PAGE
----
• No chlorine smell, red eyes or itchy skin – The negative effects of chlorine like the chlorine smell, red eyes and itchy skin are all due to chloramines. The chlorine that is produced by a salt pool does not have chloramines. This means all of these traditional side effects of chlorine are eliminated. This is the reason why many people who swim in a salt pool think that it is a non-chlorine pool.


  • High pH & calcium build-up – In salt pools the pH level of the water likes to rise. If you don’t keep your pH levels in check then this can lead to calcium scaling in your pool or your salt cell. This is easily maintained by testing your pH levels weekly and adding muriatic acid if you need to lower your pH.
  • Salt cell replacement – Every 3-7 years you will need to replace your salt cell which costs between $200 – $700.
  • More parts – On a salt system there are more parts which can become faulty like the circuit board, salt cell, flow sensor or flow switch.
  • Corrosive to pool and equipment? – This topic is open for debate as many pool professionals feel salt water is perfectly fine for your equipment and others feel you need special equipment. Our experience is that sometimes the shaft seal on your pool pump may fail a little quicker, but this is an easy inexpensive fix. If you are adding a heater to your pool you may consider a cupro nickel heater as this heater has a heavy duty heat exchanger which is supposed to hold up better to salt. The last item you may consider is a sacrificial zinc anode. You place this zinc disk in your skimmer and the anode absorbs all the corrosion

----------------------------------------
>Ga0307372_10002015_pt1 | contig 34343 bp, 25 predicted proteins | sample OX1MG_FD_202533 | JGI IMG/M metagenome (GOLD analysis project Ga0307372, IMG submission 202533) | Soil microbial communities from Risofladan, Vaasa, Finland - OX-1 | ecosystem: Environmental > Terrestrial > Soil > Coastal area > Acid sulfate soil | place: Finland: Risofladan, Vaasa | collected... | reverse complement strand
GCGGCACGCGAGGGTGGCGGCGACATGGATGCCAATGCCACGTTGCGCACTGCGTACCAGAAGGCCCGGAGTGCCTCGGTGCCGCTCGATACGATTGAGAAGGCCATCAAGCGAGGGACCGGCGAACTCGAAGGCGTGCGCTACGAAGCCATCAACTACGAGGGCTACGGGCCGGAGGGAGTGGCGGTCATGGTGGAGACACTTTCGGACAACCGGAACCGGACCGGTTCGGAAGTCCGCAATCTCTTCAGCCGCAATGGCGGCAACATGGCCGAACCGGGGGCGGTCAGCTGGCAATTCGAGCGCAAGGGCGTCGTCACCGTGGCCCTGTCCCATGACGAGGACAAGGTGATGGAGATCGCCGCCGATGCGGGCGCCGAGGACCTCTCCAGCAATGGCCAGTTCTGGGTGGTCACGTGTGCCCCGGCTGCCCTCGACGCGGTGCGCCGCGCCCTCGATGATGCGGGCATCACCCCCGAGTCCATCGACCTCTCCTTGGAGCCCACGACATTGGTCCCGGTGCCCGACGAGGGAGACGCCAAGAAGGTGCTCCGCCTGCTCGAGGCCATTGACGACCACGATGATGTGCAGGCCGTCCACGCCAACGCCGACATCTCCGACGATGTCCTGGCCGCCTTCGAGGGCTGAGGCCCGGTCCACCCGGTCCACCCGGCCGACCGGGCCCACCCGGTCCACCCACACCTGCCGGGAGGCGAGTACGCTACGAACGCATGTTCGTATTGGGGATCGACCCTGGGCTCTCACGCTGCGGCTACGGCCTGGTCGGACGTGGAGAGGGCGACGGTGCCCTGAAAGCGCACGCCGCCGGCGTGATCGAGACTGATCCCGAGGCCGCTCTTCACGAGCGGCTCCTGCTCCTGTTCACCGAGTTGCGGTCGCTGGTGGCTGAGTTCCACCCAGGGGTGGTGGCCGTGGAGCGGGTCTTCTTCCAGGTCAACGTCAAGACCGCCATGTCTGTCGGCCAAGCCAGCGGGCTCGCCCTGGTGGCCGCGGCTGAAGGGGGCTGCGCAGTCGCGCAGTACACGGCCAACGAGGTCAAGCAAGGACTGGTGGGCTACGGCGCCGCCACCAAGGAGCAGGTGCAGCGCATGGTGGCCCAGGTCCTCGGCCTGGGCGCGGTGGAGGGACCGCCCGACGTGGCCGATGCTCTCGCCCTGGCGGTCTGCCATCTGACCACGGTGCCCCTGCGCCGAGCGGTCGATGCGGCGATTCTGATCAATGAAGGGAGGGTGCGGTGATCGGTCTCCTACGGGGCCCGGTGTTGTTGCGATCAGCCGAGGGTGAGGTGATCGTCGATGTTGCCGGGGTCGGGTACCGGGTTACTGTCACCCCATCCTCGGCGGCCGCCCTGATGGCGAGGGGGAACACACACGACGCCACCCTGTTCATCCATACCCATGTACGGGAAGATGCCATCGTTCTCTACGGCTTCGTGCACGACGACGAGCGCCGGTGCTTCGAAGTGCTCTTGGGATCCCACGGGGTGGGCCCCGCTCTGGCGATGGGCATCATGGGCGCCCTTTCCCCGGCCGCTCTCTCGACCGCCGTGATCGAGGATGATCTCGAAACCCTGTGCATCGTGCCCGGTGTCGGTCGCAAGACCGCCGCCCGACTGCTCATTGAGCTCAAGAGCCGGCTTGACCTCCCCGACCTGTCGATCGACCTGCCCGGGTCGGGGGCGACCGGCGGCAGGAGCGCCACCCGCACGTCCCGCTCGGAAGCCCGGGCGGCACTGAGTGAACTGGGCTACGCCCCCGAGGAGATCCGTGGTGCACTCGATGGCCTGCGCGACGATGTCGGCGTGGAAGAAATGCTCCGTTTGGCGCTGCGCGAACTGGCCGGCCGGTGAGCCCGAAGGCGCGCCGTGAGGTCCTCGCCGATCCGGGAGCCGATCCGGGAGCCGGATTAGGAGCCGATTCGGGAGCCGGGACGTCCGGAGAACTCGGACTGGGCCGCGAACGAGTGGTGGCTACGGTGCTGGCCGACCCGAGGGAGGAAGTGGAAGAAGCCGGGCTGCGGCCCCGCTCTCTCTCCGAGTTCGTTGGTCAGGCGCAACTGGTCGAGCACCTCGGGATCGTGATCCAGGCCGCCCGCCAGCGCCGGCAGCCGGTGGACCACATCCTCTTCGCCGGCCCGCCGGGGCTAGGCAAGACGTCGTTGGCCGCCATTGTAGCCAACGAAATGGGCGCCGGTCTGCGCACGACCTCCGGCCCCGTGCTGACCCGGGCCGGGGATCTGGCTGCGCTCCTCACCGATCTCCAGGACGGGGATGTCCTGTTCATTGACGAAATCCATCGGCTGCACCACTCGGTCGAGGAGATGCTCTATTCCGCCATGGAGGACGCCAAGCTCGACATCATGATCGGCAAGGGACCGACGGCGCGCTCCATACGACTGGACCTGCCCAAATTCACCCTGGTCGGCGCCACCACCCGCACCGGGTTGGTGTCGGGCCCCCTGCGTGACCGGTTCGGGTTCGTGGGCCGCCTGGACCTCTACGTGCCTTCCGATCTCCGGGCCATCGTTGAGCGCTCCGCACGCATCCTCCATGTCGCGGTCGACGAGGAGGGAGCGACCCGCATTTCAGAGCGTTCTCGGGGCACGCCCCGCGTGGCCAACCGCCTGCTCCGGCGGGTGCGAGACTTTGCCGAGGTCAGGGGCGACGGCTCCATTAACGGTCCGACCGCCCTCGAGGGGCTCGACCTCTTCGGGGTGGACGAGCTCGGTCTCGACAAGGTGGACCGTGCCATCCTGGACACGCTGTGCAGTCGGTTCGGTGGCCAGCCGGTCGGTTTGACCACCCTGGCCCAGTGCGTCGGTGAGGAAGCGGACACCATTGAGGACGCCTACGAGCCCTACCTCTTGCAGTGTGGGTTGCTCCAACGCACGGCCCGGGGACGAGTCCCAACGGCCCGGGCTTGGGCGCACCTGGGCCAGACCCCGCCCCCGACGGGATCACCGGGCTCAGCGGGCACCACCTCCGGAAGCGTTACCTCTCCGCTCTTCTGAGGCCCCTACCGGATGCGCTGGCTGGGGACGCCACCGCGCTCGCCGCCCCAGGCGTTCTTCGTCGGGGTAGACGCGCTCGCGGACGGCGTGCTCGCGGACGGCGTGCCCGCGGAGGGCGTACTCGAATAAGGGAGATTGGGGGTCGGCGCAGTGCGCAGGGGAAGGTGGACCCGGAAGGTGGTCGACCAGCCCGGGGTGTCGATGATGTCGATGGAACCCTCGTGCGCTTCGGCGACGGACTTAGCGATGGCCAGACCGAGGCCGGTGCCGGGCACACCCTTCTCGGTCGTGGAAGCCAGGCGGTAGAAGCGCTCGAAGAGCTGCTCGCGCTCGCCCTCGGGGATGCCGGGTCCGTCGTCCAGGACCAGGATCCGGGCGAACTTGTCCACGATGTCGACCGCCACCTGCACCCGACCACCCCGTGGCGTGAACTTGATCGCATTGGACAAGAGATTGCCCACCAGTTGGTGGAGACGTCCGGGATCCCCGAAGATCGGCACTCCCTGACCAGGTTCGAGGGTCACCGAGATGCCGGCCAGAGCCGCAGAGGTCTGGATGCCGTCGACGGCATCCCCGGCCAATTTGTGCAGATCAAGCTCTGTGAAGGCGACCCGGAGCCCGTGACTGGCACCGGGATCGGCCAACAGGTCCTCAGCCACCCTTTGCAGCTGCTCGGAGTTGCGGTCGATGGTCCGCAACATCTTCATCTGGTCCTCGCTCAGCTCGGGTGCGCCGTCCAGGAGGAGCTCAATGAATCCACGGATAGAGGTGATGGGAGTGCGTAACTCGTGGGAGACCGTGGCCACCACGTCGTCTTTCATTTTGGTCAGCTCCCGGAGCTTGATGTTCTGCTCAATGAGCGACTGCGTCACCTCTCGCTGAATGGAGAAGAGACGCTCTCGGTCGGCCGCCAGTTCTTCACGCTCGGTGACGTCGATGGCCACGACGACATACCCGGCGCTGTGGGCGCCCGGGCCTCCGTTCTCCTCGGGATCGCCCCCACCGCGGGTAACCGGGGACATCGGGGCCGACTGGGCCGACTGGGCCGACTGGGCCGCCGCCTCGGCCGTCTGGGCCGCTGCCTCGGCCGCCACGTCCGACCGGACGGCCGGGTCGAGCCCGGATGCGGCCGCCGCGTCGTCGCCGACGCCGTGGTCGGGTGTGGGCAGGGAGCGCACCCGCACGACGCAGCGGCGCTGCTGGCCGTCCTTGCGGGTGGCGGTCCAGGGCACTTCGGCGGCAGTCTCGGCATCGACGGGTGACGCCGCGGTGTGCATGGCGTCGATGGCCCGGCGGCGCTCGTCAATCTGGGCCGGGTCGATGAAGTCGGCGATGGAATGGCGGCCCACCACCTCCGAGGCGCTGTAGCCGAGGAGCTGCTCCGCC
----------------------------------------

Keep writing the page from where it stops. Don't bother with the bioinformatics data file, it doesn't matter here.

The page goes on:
Converting from chlorine to salt

Once you have made the decision that you want to convert from a traditional chlorine pool to a salt pool then your first decision will be which salt system to choose. A few considerations you will want to take into account when selecting your salt system are listed below.

Selecting your salt systemCrystal Pure Salt Chlorine Generator

  • Pool size: Salt systems range from pools 10,000 gallons – 100,000 gallons. You will need to select the system based on your pool size. You can always go with a larger unit on a smaller pool. This will allow you to run the salt system for shorter periods of time and you will have longer time between replacing your salt cell.
  • Budget: Salt Systems can cost anything from $500 – $2,000. The less expensive models have few bells and whistles where the higher end systems have a bunch of fancy features including the ability to control all your pool equipment.
  • Features: Salt systems vary in regards to the features offered. Some of these features include: salt readout, self cleaning, self diagnostics, digital readout and the ability to control pool equipment.